Normal profit is the base profit which a business needs to earn in order for someone to keep the business going. It could be considered the profit which a business owner would reasonably expect to earn in order to break even. When businesses earn less than this, it is an indicator that they should switch industries or make other changes to their practices. Businesses which exceed this are doing well, and create an incentive for additional businesses to enter the market.
In an economy with perfect competition, businesses would theoretically all remain in a state of normal profit. If businesses started to earn more, other businesses would enter the market in the hopes of making profits as well, and this would drive the profit level back down to normal. However, perfect competition does not exist in any known markets, and thus true normal profit is very unusual.
Within the market, different sectors make differing degrees of profits. In some areas of the market, profit is actually relatively low. Other areas of the market demonstrate very large profits, although there may also be a corresponding high risk for people involved in those industries. It can also be challenging to break into industries where profits are high because companies may have refined their business practices and offerings in a way which makes it difficult for competitors to enter the market.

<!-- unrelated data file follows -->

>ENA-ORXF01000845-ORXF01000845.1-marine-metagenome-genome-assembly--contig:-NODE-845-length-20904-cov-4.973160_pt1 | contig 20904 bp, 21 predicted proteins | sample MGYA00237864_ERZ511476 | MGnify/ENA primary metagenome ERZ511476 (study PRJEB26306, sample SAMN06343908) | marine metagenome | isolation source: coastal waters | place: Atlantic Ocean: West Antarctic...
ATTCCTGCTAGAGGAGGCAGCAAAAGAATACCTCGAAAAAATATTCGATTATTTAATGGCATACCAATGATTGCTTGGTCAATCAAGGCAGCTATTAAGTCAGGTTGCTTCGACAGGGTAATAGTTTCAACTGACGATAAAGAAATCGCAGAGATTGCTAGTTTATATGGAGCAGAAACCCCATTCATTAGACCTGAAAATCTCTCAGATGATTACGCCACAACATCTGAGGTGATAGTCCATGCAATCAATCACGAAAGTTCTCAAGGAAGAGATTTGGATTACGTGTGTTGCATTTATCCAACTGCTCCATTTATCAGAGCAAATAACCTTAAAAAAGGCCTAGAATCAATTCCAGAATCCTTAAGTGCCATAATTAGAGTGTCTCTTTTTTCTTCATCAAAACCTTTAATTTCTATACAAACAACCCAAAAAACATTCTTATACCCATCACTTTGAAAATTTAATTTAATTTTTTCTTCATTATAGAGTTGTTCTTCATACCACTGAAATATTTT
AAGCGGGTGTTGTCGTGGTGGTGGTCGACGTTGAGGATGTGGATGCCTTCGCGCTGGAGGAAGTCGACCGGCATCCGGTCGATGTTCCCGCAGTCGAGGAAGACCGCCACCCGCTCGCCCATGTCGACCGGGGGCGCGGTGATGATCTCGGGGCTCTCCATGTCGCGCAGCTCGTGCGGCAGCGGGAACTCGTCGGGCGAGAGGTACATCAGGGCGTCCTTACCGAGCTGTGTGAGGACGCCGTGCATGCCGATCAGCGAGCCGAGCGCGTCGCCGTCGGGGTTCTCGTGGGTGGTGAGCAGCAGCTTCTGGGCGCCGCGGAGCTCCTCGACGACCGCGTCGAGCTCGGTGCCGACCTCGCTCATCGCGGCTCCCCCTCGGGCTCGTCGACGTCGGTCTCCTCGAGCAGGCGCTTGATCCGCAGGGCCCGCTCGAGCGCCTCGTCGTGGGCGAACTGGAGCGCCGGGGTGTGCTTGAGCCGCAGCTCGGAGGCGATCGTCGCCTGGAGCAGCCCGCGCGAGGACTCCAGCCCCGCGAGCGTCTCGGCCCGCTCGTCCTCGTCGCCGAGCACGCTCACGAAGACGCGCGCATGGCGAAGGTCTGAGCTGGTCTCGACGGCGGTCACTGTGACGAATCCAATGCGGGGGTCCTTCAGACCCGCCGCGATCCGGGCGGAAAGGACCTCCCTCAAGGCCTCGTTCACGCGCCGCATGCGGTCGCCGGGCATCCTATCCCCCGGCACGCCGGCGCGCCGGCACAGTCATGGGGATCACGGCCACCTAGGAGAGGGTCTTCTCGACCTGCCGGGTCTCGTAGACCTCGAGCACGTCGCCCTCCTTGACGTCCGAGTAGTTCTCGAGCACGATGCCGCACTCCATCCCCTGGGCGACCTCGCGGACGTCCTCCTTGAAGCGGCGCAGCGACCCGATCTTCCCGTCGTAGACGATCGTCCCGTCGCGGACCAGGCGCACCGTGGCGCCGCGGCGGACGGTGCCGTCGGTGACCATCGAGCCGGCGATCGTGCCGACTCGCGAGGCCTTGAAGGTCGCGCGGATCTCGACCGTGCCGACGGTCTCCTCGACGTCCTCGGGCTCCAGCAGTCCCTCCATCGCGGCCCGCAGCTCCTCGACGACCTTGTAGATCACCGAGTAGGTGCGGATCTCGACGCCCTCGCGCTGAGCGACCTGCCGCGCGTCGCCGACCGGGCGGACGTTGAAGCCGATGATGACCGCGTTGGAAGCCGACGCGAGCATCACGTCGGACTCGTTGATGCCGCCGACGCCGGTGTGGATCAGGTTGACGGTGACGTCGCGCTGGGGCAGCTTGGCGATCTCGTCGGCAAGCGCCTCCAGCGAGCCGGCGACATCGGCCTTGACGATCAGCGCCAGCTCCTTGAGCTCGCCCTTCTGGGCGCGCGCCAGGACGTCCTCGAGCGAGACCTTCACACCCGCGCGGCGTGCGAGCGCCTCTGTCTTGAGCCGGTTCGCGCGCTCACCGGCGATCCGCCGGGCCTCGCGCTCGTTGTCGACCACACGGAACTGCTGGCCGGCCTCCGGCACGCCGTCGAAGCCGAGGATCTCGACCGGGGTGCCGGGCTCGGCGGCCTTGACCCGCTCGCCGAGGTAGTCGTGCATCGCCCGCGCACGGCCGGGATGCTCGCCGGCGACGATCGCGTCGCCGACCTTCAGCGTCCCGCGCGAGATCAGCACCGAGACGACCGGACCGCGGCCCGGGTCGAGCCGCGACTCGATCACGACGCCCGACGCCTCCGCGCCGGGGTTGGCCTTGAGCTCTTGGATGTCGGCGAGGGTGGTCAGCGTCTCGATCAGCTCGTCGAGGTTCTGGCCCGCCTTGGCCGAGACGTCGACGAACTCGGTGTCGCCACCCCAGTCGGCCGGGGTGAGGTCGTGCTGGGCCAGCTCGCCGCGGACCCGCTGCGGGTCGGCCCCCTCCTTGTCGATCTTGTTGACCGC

A business making normal profit is making enough money to cover the expenses associated with running the business, including costs such as the time and energy invested in the business by the owner. Excess economic profits indicate that a business is pulling in more money than it needs to meet its expenses. These profits can be used to expand and grow the business, or to provide bigger payouts to key members of the business.
When people establish a new business, one of the things they do is make projections which will be used in the long term. The business may be expected to take a loss at first, gradually increasing profits to a point of normal profit, and then to eventually start earning more. Setting targets and goals can help people when the evaluate the efficiency and long term viability of a business. For example, if a restaurant owner believes that the business should break even in two years and it is still taking a loss at four years, it may be time to close the business and move on to something else.